The meditative focus and rare stillness of Armenian-American pianist Sergei Babayan’s keyboard artistry prompted the Hamburger Abendblatt to liken him to “one of those Japanese calligraphers who contemplate the white page before them in silence until, at the exact right moment, their brush makes its instinctive, perfect sweep across the paper.” Babayan himself has observed that making music should be open to surprises and spontaneous insights, allowing unexpected emotions to emerge and subtle shadings to evolve naturally. His thoughtful musicianship has grown over decades of painstaking musical explorations, and during the course of his career he has built a broad and deep repertoire encompassing well over sixty concertos and other works by composers from Bach, Beethoven, Ligeti and Lutosławski to Prokofiev, Pärt, Rameau and Ryabov.
In November 2019 Sergei Babayan was Curating Artist at Konzerthaus Dortmund, where he presented a festival of performances with his closest musical partners and friends, including Martha Argerich, Daniil Trifonov, Mischa Maisky, Sergey Khachatryan, and Valery Gergiev and the Mariinsky Orchestra. Other highlights of Babayan’s 2019-20 season include debut performances with the Bamberg Symphony Orchestra, the Leipzig Gewandhausorchester and the Toronto Symphony orchestra, piano duo concerts with Daniil Trifonov in the US, and recitals of works by J.S. Bach and Chopin.
Babayan’s first album for Deutsche Grammophon was released in March 2018. Prokofiev for Two, for which he formed a duo partnership with the legendary Martha Argerich, comprises Babayan’s scintillating transcriptions for piano four hands of movements from Prokofiev’s Romeo and Juliet and other works. It was hailed as “the CD one has waited for” by Montreal’s Le Devoir, while critic Norman Lebrecht said it took “the piano duo to a new level,” adding, “if all music was like this, there would be no sorrow in the world”. His debut solo album for DG – a very personal selection of music by Rachmaninov, whose work has been central to Babayan’s life since he discovered the Second Piano Concerto at the age of thirteen – was released in August 2020 to worldwide critical acclaim: “A masterclass in how to put the music first” (Norman Lebrecht); “Dazzling finger-work and exquisite control” (The Telegraph).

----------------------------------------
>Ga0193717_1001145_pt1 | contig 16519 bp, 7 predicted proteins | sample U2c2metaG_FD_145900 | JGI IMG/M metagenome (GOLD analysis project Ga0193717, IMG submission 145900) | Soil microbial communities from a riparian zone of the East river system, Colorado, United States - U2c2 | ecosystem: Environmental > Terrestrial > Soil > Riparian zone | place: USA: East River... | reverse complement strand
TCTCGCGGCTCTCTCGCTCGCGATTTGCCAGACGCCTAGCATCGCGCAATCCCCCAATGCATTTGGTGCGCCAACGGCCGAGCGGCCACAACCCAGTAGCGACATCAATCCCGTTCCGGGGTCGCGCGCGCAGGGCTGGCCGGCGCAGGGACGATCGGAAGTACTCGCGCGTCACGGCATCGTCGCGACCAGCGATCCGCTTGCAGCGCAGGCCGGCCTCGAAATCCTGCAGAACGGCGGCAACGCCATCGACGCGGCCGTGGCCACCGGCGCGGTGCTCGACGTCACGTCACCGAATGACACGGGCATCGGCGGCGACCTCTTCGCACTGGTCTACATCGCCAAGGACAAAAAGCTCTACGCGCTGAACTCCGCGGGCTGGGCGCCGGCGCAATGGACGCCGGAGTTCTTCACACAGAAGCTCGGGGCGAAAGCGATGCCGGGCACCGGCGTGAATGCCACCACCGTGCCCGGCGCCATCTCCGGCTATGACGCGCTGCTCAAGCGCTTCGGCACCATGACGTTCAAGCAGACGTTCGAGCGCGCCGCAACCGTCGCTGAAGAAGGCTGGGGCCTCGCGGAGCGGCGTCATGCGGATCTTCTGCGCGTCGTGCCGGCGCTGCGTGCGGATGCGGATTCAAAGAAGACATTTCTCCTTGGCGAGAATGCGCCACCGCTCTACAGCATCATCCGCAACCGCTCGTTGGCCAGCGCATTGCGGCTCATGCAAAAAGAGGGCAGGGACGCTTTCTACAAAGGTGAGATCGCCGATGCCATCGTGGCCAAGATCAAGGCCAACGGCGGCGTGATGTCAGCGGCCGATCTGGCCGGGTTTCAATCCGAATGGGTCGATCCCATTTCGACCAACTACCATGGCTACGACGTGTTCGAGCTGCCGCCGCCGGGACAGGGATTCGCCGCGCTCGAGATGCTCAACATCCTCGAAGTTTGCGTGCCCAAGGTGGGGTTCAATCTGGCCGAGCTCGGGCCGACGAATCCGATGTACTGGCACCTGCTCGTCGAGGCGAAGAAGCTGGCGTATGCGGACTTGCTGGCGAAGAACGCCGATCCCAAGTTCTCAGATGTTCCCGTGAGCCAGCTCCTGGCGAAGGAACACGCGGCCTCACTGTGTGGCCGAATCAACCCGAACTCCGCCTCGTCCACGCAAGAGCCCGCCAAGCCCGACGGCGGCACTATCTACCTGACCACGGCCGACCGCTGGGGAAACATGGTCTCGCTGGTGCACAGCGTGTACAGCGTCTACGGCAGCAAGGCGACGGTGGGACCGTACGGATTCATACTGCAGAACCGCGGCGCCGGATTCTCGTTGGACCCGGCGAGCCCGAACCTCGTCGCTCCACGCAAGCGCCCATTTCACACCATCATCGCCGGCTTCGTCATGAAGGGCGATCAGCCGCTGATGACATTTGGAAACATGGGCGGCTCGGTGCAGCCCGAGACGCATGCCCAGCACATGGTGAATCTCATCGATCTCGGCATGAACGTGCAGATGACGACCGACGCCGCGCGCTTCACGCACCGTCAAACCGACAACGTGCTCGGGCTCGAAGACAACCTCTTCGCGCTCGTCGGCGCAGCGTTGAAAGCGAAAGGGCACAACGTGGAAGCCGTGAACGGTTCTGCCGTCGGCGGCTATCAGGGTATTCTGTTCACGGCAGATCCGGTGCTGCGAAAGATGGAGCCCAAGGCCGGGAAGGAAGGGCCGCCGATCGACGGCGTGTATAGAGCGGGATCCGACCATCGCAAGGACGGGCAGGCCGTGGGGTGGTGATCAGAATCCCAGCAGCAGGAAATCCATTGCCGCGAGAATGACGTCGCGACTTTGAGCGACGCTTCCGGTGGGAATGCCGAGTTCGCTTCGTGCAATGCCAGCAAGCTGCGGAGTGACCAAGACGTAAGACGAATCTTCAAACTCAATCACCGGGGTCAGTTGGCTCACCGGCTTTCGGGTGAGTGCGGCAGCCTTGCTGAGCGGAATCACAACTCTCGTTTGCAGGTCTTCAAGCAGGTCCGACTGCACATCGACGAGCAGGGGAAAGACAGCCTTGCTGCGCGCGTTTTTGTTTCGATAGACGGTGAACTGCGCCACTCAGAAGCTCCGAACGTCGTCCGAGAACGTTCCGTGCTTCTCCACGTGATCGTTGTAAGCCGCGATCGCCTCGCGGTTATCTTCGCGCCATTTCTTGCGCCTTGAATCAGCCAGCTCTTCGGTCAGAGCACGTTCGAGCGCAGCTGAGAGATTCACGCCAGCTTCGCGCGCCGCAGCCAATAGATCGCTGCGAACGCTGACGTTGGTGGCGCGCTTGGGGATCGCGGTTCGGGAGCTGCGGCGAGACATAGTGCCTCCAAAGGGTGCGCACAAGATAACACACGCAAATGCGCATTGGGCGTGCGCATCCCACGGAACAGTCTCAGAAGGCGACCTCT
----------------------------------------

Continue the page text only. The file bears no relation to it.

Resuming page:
Following his move to the United States, he joined the Cleveland Institute of Music in 1992 as artist-in-residence. In high demand ever since, he has performed at such prestigious venues as Carnegie Hall, Wigmore Hall, the Théâtre des Champs-Elyseés, Konzerthaus Berlin and Munich’s Prinzregententheater, appeared at the Salzburg, Verbier and La Roque d’Anthéron festivals and worked with many of the world’s leading conductors, among them Valery Gergiev, Neeme Järvi, Rafael Payare, David Robertson, Tugan Sokhiev, Gábor Takács-Nagy, Yuri Temirkanov, Joshua Weilerstein and Nikolaj Znaider.